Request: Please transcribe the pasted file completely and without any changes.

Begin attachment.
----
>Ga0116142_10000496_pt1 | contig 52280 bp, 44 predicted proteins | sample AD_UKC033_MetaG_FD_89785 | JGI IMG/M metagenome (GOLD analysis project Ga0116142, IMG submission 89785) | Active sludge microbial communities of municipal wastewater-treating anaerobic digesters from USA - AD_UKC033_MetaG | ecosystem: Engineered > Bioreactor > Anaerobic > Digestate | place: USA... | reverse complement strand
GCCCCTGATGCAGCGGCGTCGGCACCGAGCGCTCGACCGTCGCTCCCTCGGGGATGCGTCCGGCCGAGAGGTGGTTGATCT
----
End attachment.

>Ga0116142_10000496_pt1 | contig 52280 bp, 44 predicted proteins | sample AD_UKC033_MetaG_FD_89785 | JGI IMG/M metagenome (GOLD analysis project Ga0116142, IMG submission 89785) | Active sludge microbial communities of municipal wastewater-treating anaerobic digesters from USA - AD_UKC033_MetaG | ecosystem: Engineered > Bioreactor > Anaerobic > Digestate | place: USA... | reverse complement strand
GCCCCTGATGCAGCGGCGTCGGCACCGAGCGCTCGACCGTCGCTCCCTCGGGGATGCGTCCGGCCGAGAGGTGGTTGATCT